What is Masonry Restoration?

Learn about the value behind masonry restorative services.

It’s no secret that masonry has existed for close to 6,000 years. And while the process has become more uniform and less common, for many, the aesthetic of layered brick or stone has no equal.

Buildings constructed with brick and mortar serve as historical artifacts and markers of the past, reminding passing pedestrians and frequenters of these older buildings of America’s rich cultural history. But despite the durability of masonry construction, these structures can eventually look a little worse for wear, especially after a hundred years (or more) of constant use.

Masonry restoration is the art of bringing a masonry structure back to its original form or improving upon the original construction. A variety of different methods can be utilized to reinvigorate an older property, and they’re often used in tandem to produce a desirable appearance.

Do I Really Need to Restore the Masonry of My Building?

If your commercial or residential property is maintained well, and occasionally repointed (a fancy way of referring to the process of repairing joints with mortar or cement), then you’ll likely never need to restore your masonry.

However, many antiquated structures without reinforcing material, such as rebar or concrete, may require retrofitting – even if they appear structurally sound from the exterior. These masonry buildings are called Unreinforced Masonry Buildings, or UMBs, and they run the risk of toppling over in areas where earthquakes occur frequently.

Think you’re in the clear because you only have a brick or stone veneer on the outside of you building? Think again. Mortar may need to be repaired between bricks or units, since veneers are more prone to water damage and leaking.

The Most Common Types of Restoration Practices:

  1. Tuckpointing Can Leave a Façade with the Look of Perfection.

Tuckpointing is the act of using two contrasting colors of mortar in the joints of brickwork, one color matching the brick itself to give the appearance that fine joints have been made. Often the old mortar is routed or ground out, and replaced.

The definition of this method is often conflated with repointing (to fill in or repair joints on brickwork that are damaged, cracked or crumbled in older masonry), but make no mistake – tuckpointing is largely completed for visual symmetry. The two often go hand-in-hand during restoration however, which may explain the confusion.

Brick Wall

  1. Repointing Is the Meat-and-Potatoes of Any Restoration.

The process of repointing starts with a mechanical angle grinder, which is used to removed damaged mortar between horizontal joints. Any remainders can be scraped out with several different devices. Then they are filled in with new mortar which matches the pre-existing mortar’s type.

Maintaining functioning mortar joints in a masonry building is crucial to avoiding structural collapse under stress. But the most common reason for repointing is to prevent water penetration through de-bonded, cracked, or deteriorated mortar joints.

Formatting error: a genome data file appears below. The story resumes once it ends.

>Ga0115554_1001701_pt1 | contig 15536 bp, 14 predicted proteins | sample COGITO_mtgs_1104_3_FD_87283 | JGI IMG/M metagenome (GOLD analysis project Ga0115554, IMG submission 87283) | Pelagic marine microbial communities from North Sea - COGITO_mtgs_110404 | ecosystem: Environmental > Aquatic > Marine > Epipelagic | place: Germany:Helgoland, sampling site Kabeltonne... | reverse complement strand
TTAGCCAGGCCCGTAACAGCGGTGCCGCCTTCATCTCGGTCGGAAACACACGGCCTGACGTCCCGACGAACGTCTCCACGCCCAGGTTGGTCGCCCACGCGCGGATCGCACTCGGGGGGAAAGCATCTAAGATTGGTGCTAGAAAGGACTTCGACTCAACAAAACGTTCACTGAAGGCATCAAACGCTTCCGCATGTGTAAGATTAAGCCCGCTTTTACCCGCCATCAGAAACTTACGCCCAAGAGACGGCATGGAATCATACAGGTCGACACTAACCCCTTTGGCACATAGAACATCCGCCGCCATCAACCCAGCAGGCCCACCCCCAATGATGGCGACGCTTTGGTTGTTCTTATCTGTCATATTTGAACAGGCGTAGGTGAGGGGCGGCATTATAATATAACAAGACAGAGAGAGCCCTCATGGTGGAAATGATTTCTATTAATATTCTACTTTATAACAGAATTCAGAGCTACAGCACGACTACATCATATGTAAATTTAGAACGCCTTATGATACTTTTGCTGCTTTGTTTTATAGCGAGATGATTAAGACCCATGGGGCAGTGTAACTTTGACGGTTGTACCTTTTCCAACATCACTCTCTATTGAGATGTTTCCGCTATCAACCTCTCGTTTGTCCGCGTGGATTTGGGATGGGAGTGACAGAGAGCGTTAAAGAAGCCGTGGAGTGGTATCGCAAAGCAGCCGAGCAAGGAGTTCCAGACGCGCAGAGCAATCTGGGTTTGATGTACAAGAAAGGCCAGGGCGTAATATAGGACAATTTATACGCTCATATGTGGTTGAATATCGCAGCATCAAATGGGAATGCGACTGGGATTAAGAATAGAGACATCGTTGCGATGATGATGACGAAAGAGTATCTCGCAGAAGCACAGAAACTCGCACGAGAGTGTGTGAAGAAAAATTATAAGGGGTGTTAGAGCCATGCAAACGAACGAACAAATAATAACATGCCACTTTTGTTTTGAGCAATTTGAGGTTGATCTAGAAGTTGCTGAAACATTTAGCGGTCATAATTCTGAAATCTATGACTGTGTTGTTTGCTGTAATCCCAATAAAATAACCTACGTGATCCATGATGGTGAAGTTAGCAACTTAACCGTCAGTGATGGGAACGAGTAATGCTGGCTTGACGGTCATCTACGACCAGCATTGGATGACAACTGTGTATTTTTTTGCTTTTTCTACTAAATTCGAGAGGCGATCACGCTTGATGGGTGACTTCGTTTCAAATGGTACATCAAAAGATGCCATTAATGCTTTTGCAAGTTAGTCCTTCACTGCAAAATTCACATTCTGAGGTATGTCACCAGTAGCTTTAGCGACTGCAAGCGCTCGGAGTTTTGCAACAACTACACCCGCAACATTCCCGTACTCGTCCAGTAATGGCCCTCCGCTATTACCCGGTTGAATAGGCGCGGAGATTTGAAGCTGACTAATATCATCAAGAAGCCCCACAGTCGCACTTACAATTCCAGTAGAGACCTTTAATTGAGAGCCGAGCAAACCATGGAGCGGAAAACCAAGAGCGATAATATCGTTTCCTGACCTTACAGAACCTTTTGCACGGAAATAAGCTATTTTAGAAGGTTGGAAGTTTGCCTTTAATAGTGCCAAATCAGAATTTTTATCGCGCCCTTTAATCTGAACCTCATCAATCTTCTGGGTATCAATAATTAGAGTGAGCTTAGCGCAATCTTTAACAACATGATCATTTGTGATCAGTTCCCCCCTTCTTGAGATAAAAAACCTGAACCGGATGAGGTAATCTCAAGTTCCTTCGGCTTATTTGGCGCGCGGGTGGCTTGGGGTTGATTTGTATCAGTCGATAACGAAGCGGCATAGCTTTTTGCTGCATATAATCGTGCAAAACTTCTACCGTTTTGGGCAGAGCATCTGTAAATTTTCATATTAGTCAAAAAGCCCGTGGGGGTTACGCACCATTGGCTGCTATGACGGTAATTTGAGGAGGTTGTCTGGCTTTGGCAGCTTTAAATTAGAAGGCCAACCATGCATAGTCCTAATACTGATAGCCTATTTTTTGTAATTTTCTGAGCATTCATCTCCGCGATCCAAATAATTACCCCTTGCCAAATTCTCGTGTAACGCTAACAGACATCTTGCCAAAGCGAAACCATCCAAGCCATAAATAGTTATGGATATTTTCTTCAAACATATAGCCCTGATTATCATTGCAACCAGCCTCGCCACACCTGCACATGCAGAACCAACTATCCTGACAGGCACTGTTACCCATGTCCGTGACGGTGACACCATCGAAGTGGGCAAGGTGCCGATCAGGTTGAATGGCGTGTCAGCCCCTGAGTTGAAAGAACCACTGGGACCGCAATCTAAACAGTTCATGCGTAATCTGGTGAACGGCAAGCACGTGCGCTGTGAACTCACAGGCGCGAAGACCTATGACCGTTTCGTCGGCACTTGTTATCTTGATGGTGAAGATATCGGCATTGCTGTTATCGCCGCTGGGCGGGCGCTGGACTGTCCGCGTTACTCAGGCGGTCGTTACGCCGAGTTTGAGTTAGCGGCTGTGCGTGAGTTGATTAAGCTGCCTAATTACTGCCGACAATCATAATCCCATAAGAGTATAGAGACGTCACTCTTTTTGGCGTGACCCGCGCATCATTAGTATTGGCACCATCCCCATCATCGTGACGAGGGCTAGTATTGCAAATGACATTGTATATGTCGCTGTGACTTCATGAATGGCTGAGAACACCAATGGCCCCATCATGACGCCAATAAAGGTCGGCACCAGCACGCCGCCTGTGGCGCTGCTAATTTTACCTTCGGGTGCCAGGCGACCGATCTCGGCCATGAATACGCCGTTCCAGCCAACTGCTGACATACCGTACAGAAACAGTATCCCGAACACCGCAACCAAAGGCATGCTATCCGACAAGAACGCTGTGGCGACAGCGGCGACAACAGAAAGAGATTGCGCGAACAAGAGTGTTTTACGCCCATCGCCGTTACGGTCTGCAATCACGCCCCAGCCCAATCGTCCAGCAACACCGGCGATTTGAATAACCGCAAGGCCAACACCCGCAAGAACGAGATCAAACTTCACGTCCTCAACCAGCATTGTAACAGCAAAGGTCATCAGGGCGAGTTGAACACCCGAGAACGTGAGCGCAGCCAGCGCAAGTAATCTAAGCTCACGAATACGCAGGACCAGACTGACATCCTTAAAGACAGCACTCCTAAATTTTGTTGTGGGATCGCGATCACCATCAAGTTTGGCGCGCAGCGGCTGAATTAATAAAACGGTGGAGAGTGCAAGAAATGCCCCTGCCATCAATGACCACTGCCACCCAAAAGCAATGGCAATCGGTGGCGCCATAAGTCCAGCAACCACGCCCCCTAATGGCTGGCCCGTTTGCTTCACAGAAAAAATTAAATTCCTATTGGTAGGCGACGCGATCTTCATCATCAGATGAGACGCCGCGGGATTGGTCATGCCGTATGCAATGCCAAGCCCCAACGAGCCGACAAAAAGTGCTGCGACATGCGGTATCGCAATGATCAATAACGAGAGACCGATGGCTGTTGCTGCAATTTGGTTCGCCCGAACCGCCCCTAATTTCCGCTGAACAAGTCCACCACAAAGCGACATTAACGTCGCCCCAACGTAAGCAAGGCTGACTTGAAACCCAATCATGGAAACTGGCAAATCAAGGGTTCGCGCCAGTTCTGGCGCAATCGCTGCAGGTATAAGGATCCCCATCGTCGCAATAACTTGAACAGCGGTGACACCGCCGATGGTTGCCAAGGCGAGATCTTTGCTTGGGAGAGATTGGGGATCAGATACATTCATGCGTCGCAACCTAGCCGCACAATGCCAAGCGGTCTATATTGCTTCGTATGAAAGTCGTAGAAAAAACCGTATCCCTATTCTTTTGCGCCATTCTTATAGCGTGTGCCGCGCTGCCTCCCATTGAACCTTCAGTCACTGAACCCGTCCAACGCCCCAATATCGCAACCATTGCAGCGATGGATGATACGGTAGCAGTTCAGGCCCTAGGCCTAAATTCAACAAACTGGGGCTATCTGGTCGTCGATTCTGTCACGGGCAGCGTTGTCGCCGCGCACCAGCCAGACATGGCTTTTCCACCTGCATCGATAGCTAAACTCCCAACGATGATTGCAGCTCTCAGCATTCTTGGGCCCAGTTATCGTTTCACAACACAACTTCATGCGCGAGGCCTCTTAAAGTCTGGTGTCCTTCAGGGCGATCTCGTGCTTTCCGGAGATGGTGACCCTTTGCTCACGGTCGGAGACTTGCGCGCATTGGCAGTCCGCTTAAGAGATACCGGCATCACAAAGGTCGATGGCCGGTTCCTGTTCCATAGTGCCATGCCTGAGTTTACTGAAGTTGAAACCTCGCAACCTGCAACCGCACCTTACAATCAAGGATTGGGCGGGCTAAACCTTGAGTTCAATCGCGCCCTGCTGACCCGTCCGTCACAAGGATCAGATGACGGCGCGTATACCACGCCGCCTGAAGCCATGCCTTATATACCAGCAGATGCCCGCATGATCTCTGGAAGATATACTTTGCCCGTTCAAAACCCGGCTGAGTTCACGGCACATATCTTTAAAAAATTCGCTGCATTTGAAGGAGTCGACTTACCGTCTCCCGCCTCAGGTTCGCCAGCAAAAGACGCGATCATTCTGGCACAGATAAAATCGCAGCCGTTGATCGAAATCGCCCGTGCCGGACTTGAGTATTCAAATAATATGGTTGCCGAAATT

A brick wall will last around 100 years without needing repairs, but the mortar joints will likely hold their own for only twenty to thirty years. If they’re crumbling, cracked, or leaking, it’s probably time to get some repointing done.

Scaffolding and Brick Facade

  1. Brick Replacement Keeps Structures Sound.

This might not be an easy choice for building owners who are purists and wish to preserve a certain look or material. After all, newer brick has more compressive strength and is less permeable to moisture. Salvaged and historical bricks are available; however, they are seldom recommended because of their unknown durability.

But the proprietors of structures with eroded or damaged brick may not have an alternative. The integrity of a wall depends upon collective strength of each brick, after all.

Brick pathway with replaced bricks

  1. High-Pressure Chemical Cleaning Will Give an Old Structure that New-Building Sparkle.

Chemical cleaning employs acid-based cleaning compounds to break carbon buildup, stains, and pollutants from the surface of brick, granite, or stone masonry. Cost-effective and non-invasive, this is often a go-to for those looking to improve the aesthetics of their building on a budget.

With that said, there are a few cons to this approach. With such powerful chemicals, windows and stained glass are at risk for degradation. High-PSI pressure washing can be quite hard on finely carved stone, column fluting, and other minute details. We recommend only going this route once in a blue moon and ensuring that an effective sealant is applied afterwards.

Roof being power washed.

  1. Lintel Repair is More than Meets the Eye.

First, we’ll start by explaining what a lintel is, since it’s not an element of masonry that is typically exposed. Lintels are steel sections that are fastened above the windows and doors of a masonry structure, which act a shelf for the brick or stone above.

A few tell-tale signs that you may have lintel damage are: cracking around window panes, dropping or displacement around window arches, or bowing brickwork above doors and frames.

In older buildings, lintels were constructed of wood and tone, which made them susceptible to dry rot, fungus, and swelling. Nowadays, lintels primarily consist of steel, which are still subject to corrosion, but feature greatly improved longevity.

Ancient lintel made of stone.

Specializing in extensive masonry repair and rejuvenation, Cirigliano Masonry serves home and business owners throughout the Pittsburgh area. From design to build, as well as complete restoration options, rely on us for brick masonrypointing and repair. We also offer general masonry, stone repair, and more.  

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